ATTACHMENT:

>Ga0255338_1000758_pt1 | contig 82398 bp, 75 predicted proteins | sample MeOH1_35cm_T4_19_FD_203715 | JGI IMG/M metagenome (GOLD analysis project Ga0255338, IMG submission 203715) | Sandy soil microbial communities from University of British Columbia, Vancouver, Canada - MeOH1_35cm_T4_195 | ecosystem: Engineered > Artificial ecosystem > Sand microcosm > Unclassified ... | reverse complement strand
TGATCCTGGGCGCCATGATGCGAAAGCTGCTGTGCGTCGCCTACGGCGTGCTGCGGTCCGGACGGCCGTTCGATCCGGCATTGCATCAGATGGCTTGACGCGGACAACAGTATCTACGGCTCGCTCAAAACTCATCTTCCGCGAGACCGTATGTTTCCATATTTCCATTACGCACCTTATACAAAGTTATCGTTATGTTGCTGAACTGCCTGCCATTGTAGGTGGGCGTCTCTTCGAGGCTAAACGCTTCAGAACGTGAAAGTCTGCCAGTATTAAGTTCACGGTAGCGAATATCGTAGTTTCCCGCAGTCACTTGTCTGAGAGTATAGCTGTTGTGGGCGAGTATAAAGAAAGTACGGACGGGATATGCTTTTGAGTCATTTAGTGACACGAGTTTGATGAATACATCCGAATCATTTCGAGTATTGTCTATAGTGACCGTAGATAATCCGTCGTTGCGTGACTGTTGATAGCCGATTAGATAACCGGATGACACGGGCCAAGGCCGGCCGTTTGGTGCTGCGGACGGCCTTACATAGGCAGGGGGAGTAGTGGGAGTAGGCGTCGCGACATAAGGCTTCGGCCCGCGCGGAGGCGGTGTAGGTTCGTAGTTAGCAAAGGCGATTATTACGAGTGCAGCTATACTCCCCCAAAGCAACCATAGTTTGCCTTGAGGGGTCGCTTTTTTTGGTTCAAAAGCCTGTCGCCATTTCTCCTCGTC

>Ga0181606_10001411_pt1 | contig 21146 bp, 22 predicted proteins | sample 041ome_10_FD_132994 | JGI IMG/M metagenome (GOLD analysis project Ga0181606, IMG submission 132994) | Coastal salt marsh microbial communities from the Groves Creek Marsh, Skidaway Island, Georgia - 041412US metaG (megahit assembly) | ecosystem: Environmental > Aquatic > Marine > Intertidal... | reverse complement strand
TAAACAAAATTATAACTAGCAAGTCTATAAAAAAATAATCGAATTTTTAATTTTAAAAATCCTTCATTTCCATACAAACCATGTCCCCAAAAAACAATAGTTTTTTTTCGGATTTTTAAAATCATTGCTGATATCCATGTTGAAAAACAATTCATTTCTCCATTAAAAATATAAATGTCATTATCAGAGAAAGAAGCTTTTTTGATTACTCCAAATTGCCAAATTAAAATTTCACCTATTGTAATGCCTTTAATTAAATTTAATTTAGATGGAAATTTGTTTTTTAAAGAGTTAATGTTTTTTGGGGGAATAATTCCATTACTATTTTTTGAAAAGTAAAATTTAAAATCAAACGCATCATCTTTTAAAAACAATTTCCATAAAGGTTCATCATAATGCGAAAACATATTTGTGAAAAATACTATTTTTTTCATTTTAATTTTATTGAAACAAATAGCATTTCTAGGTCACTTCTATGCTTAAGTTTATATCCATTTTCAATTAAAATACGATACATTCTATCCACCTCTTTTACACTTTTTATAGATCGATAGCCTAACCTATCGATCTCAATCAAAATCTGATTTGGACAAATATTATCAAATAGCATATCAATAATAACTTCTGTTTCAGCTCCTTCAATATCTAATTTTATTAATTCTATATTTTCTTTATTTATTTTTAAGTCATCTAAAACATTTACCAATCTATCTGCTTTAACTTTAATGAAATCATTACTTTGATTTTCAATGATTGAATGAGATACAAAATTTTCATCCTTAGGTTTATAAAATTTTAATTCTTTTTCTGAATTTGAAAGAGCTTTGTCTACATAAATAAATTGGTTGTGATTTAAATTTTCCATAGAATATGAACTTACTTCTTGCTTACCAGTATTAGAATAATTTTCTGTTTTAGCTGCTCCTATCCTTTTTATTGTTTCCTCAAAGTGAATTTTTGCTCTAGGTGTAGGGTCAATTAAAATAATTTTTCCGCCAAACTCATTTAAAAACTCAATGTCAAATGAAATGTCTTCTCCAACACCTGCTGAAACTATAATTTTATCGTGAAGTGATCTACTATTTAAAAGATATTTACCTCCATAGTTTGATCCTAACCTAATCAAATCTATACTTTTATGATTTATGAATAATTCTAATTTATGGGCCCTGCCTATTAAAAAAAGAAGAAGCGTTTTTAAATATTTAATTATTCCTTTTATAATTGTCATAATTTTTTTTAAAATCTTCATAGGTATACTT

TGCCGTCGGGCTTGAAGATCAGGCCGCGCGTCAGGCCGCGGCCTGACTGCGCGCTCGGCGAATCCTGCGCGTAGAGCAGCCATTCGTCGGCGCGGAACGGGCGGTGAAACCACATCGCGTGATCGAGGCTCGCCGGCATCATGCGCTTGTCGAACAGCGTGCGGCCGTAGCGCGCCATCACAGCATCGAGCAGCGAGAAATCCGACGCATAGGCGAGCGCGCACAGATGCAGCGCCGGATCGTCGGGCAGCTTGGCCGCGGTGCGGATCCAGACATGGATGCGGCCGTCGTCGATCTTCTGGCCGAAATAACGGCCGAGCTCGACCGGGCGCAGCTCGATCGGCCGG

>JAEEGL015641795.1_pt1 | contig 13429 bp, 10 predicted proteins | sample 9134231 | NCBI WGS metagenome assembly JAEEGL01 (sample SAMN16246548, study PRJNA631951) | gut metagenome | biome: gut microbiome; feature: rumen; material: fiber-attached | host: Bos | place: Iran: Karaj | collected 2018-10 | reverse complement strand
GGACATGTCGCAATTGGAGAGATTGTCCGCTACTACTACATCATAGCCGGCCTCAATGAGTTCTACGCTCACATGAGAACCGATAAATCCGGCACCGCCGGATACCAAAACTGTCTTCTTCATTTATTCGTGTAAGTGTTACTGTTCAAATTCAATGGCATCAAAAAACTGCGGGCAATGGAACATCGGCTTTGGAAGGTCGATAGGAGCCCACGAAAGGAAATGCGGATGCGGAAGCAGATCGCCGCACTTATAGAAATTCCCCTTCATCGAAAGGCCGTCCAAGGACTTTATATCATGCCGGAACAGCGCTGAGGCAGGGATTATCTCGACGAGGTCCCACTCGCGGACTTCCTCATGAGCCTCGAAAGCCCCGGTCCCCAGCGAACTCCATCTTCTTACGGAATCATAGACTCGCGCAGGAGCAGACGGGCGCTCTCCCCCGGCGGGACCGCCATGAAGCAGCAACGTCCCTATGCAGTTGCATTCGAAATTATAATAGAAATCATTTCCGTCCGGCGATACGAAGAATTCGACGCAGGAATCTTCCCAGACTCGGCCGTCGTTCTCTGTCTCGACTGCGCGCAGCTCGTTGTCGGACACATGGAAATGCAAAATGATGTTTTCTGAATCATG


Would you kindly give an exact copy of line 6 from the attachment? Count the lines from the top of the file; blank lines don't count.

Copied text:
>JAEEGL015641795.1_pt1 | contig 13429 bp, 10 predicted proteins | sample 9134231 | NCBI WGS metagenome assembly JAEEGL01 (sample SAMN16246548, study PRJNA631951) | gut metagenome | biome: gut microbiome; feature: rumen; material: fiber-attached | host: Bos | place: Iran: Karaj | collected 2018-10 | reverse complement strand